This annual publication, Taxing Wages,1 provides details of taxes paid on wages in the 38 member countries of the OECD. The information contained in the Report covers the personal income tax and social security contributions paid by employees, the social security contributions and payroll taxes paid by their employers and cash benefits received by families. The objective of the Report is to illustrate how personal income taxes, social security contributions and payroll taxes are calculated and to examine how these levies and cash family benefits impact on net household incomes. The results also allow quantitative cross-country comparisons of labour cost levels and of the overall tax and benefit position of single persons and families.

The Report shows the amount of taxes, social security contributions, payroll taxes and cash benefits for eight household types, which differ by income level and household composition. It also presents the resulting average and marginal tax rates. Average tax rates show the share of gross wage earnings or total labour costs which are taken in personal income taxes (before and after cash benefits), social security contributions and payroll taxes. Marginal tax rates show the share of an increase in gross earnings or total labour costs that is paid in these levies.

The focus of the Report is the presentation of new data on the tax/benefit position of employees in 2021. In addition, the new data is compared with corresponding data for the year 2020. The average worker is designated as a full-time employee (including manual and non-manual) in either industry sectors B-N inclusive with reference to the International Standard Industrial Classification of All Economic Activities, Revision 4 (ISIC Rev.4) or industry sectors C-K inclusive with reference to the International Standard Industrial Classification of All Economic Activities, Revision 3 (ISIC Rev.3).

The Report is structured as follows:

  • Part I (Tax burden comparisons and trends) includes 6 chapters:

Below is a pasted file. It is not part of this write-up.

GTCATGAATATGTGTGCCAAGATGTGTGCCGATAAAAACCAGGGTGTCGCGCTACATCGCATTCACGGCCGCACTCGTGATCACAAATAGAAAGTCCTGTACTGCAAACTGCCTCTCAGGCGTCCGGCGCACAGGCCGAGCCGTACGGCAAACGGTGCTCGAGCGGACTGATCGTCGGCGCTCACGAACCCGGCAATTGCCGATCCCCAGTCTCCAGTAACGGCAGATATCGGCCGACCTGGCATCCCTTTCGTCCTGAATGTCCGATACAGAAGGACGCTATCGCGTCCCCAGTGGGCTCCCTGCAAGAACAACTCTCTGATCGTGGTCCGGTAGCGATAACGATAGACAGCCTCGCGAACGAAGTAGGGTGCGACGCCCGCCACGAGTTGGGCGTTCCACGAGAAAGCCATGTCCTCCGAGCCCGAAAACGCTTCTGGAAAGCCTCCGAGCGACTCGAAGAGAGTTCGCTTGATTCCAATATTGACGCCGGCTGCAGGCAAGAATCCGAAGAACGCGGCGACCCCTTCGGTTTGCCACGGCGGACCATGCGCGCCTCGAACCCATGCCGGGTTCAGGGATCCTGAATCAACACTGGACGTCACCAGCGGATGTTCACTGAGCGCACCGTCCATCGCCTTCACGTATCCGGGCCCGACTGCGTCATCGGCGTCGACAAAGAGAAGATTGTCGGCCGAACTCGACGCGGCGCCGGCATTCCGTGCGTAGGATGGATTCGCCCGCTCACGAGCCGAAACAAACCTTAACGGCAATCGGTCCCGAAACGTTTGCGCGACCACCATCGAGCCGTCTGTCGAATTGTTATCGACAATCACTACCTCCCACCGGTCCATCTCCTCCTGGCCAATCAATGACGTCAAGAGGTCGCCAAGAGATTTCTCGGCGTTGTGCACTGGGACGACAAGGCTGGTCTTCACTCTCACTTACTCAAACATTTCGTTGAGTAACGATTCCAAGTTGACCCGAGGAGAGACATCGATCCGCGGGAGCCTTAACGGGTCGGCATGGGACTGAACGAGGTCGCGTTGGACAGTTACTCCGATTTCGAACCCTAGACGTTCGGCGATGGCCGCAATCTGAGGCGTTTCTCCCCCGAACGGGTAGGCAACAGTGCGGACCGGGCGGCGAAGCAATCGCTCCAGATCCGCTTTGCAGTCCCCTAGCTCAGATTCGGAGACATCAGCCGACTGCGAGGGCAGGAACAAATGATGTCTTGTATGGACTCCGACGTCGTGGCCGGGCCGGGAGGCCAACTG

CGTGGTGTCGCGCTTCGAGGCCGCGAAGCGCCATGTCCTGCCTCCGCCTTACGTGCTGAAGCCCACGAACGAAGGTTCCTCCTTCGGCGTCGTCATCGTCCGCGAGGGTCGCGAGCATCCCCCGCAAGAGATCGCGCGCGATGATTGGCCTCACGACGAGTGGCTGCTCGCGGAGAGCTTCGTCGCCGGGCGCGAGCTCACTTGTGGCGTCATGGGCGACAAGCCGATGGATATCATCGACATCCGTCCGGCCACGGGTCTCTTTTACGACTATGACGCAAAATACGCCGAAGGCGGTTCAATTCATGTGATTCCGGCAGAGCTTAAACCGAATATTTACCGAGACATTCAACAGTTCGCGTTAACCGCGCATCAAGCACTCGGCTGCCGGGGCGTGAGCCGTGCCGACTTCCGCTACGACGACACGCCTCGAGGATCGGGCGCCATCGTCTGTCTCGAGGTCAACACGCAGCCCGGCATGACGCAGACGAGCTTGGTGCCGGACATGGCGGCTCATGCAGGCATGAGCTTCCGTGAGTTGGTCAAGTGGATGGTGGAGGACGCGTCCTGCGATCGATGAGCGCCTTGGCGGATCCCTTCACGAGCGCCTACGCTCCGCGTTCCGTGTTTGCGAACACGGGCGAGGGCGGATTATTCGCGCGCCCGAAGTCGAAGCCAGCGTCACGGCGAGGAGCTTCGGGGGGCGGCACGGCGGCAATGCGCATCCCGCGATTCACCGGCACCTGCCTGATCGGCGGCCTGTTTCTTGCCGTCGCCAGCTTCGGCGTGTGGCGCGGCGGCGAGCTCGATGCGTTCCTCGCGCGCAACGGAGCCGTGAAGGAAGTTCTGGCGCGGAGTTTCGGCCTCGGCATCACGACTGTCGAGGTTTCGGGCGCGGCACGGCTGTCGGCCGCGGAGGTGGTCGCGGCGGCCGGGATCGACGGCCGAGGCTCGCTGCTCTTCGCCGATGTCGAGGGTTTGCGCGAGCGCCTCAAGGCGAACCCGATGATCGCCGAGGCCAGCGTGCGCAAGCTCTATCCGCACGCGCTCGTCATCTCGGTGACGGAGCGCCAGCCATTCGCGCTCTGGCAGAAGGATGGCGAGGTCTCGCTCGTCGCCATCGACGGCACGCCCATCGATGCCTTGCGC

• Chapter 1 contains an overview of the main results for 2021.

    • Chapter 2 contains the Special Feature on “The impact of COVID-19 on the tax wedge in OECD countries”.

    • Chapter 3 reviews the main results for 2021, which are summarised in comparative tables and figures included at the end of that chapter.

    • Chapter 4 presents a graphical exposition of the estimated tax burden on labour income in 2021 for gross wage earnings between 50% and 250% of the average wage.

    • Chapter 5 reviews the main results for 2020, which are summarised in the comparative tables at the end of the chapter and compares them with the 2021 figures.

    • Chapter 6 focuses on the historical trends in the tax burden for the period 2000-2021.

  • Part II contains individual country tables specifying the wage levels considered and the associated tax burdens for eight separate household types, together with descriptions of each country’s tax/benefit system.

  • The Annex describes the methodology and its limitations.

The Report has been prepared by the OECD’s Centre for Tax Policy and Administration (CTPA). Each chapter was shared with the Working Party No.2 on Tax Policy Analysis and Tax Statistics (WP2) for review and comment. Data was confirmed by the individual Member concerned. The Report was led by Leonie Cedano and Dominique Paturot under the supervision of Michelle Harding, Head of the Tax Data and Statistical Analysis Unit, and of Alexander Pick. The Special Feature was authored by Alexander Pick with statistical and analytical support from Leonie Cedano. The authors would like to acknowledge Michael Sharratt for his role in data management and dissemination and Marie-Aurélie Elkurd for the publication formatting. The authors would also like to thank other colleagues in CTPA for their support and valuable comments: David Bradbury, Bert Brys, Karena Garnier, Natalie Lagorce, Pascal Saint-Amans and Carrie Tyler. The authors would also like to thank the delegates of WP2 for their inputs. This document has been produced with the financial assistance of the European Union. The views expressed herein can in no way be taken to reflect the official opinion of the European Union.

← 1. Earlier editions were published under the title The Tax/Benefit Position of Employees (1996–1998 editions) and The Tax/Benefit Position of Production Workers (editions published before 1996).

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